Video

Video Hi-tech Motorbike Helmet's Goal: Improve Road Safety

In cities with heavily congested traffic, people can get around much faster on a motorcycle than in a car. But a rider who is not sure of his route may have to stop to look at the map or consult a GPS. A Russian start-up company is working to make navigation easier for motorcyclists. Designers at Moscow-based LiveMap are developing a smart helmet with a built-in navigation system, head-mounted display and voice recognition. Zlatica Hoke has more.
Video

Video DOJ: Illinois National Guard Soldier Tried to Join ISIS

U.S. federal law enforcement agents arrested two suburban Chicago men accused of trying to join ISIS overseas, while also plotting attacks in the United States. As VOA’s Kane Farabaugh reports from the Midwest state of Illinois, one of those arrested is a soldier of the Illinois National Guard.
Video

Video New Wheelchair Is Easier to Use, Increases Mobility

Traditional push-rim wheelchairs create a lot of stress for arm, shoulder and neck muscles and joints. A redesigned chair, based on readily available bicycle technology, radically increases mobility while reducing the physical effort. VOA’s George Putic reports.
Video

Video Liberia's Almost Last Ebola Patient Grateful but Still Grieving

Beatrice Yardolo was to make history as Liberia’s last Ebola patient. Liberians recently started counting down 42 days, the period that has to go by without a single new infection until the World Health Organization can declare a country Ebola-free. That countdown stopped on March 20 when there was another new case of Ebola, making Yardolo’s story a reminder that Ebola is far from over. Benno Muchler reports from Monrovia.
Video

Video Cambodian Land Grabs Threaten Traditional Communities

Indigenous communities in Cambodia's Ratanakiri province say the government’s economic land concession policy is taking away their land and traditional way of life, making many fear that their identity will soon be lost. Local authorities, though, have denied this is the case. VOA's Say Mony went to investigate and filed this report, narrated by Colin Lovett.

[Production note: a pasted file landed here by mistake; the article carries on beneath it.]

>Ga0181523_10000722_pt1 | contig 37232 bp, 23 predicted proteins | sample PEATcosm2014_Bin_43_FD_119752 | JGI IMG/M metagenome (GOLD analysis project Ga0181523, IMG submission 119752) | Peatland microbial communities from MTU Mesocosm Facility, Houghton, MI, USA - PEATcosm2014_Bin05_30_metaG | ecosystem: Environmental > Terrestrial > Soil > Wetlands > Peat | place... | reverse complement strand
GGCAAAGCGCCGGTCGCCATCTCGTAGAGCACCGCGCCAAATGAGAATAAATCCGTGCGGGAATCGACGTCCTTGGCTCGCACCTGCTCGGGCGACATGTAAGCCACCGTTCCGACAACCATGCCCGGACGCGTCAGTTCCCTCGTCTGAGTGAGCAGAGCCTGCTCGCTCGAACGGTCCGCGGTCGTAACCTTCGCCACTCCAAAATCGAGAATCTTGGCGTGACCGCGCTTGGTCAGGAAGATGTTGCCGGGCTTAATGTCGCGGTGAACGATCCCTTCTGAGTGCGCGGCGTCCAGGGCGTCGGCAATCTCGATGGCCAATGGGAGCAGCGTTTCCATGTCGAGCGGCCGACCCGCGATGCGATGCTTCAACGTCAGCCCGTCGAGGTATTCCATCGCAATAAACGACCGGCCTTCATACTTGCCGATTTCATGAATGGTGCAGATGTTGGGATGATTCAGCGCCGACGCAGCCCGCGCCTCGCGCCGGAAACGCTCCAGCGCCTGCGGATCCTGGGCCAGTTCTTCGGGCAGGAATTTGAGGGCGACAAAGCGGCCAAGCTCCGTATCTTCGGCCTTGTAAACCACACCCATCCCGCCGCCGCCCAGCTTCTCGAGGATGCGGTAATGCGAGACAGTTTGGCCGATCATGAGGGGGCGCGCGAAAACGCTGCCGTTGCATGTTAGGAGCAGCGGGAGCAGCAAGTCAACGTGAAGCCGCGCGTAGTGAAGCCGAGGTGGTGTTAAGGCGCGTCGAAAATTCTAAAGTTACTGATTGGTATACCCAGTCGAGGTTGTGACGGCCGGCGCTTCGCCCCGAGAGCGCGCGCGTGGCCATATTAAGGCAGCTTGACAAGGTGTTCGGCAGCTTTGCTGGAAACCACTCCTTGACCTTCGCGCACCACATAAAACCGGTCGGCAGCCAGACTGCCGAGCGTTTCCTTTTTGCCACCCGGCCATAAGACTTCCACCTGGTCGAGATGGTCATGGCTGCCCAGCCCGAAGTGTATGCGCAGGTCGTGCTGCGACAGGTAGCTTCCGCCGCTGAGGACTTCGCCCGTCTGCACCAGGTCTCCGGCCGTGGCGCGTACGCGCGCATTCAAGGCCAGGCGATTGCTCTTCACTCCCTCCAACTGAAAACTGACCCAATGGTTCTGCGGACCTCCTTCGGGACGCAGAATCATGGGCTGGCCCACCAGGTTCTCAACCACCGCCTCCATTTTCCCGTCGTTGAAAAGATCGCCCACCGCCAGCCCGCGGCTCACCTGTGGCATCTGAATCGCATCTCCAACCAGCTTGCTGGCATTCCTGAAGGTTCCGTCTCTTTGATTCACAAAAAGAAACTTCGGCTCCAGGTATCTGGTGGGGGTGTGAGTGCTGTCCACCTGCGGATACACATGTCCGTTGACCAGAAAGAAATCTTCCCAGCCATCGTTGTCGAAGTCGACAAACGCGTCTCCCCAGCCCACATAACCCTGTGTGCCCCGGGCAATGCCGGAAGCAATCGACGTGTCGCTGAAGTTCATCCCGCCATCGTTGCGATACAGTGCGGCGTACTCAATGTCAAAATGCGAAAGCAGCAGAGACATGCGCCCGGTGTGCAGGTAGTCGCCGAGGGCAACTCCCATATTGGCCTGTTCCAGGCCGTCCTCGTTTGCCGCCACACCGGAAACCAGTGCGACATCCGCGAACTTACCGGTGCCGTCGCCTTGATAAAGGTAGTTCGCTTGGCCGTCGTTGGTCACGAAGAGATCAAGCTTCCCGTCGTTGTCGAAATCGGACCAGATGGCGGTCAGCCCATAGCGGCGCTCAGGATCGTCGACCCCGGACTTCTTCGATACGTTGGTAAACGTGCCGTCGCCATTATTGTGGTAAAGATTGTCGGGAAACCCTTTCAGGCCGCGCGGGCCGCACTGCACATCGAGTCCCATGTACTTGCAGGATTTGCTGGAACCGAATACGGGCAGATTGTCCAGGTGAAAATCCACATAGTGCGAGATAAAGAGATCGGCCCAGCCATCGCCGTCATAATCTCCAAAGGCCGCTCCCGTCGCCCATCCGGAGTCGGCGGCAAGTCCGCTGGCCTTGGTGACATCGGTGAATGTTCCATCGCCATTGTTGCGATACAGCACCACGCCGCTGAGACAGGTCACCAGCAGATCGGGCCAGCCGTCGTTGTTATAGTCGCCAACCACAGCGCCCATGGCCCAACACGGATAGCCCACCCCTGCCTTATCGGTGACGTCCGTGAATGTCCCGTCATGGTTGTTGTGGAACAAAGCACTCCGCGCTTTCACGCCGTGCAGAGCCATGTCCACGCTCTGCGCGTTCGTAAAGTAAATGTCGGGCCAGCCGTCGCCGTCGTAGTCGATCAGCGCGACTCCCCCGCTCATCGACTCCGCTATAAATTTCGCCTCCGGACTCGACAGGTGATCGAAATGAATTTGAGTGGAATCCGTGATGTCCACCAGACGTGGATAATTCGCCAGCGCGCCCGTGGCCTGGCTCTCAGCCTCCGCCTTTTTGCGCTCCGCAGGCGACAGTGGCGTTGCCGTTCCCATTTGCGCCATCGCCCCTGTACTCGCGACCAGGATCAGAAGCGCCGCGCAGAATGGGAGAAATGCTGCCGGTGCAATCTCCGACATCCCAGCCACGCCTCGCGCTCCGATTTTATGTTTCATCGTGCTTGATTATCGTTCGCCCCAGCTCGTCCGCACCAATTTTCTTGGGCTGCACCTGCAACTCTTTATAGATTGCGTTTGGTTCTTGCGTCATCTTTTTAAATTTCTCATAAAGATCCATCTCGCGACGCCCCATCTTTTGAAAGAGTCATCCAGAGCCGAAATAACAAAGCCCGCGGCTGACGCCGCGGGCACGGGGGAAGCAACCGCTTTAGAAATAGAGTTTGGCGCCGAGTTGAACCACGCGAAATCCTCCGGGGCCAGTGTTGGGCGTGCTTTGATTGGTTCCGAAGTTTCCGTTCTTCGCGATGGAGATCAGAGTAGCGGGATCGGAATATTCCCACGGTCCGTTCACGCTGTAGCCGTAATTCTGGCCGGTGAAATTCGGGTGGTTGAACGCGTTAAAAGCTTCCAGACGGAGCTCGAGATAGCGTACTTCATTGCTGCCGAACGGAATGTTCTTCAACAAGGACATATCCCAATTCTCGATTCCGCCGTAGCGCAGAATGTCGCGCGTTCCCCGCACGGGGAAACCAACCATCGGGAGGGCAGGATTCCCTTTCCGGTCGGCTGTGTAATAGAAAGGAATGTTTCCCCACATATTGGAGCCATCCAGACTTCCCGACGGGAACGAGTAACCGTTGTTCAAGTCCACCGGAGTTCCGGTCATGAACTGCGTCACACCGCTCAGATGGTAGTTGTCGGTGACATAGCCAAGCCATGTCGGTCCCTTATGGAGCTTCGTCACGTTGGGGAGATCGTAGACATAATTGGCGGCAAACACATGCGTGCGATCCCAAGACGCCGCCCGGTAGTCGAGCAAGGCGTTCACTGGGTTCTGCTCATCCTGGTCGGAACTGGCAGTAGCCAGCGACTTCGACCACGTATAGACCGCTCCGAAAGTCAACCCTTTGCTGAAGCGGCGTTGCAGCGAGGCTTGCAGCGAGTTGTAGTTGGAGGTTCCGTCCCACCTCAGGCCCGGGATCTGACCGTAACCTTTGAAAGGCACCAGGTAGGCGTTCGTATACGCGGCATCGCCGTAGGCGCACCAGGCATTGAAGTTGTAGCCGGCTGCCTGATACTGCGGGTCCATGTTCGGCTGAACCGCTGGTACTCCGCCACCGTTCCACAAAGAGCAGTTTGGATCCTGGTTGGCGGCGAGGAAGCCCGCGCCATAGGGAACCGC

Video

Video Space Program Status Disappoints 'Last Man on the Moon'

One of the films that drew big crowds last week at the annual South by Southwest festival in Austin, Texas, tells the story of the last human being to stand on the moon, U.S. astronaut Eugene Cernan. It has been 42 years since Cernan returned from the moon and he laments that no one else has gone there since. VOA’s Greg Flakus reports.

VOA Blogs

Circumventing Censorship

An Internet Primer for Healthy Web Habits

As surveillance and censoring technologies advance, so, too, do new tools for your computer or mobile device that help protect your privacy and break through Internet censorship.
More

More Americas News

US State Dept Official: Cuba Aims to Ramp Up Internet Access

Cuba, a few decades late to the Internet era, is committed to getting the web into 50 percent of its households by 2020, a senior official said on Monday
More

Video Gamma Ray Observatory to Open Soon in Mexico

World's largest gamma ray observatory will be situated high in Sierra Negra Mountain to discover secrets about black holes and supernovas
More

Drownings of Migrants Along Rio Grande Increase

Increased patrols are pushing immigrants, desperate to avoid detection, to choose more dangerous and remote crossings into South Texas, leading to surge in drownings
More

US, Cuba Teams Discuss Telecommunications Issues

US delegation visited Cuba this week as the two nations continued efforts to restore diplomatic relations broken over 50 years ago
More

Egyptian Court Adjourns Trial of Al Jazeera Journalists to April 22

Two journalists are charged with aiding a terrorist organization, a reference to the Muslim Brotherhood, which Egypt banned following 2013 army takeover
More

Rio Exhibition Dramatizes Olympian Bay Cleanup Task

Display highlights problem of trash in Guanabara Bay, where sailing, windsurfing events are to take place in next Summer Games
More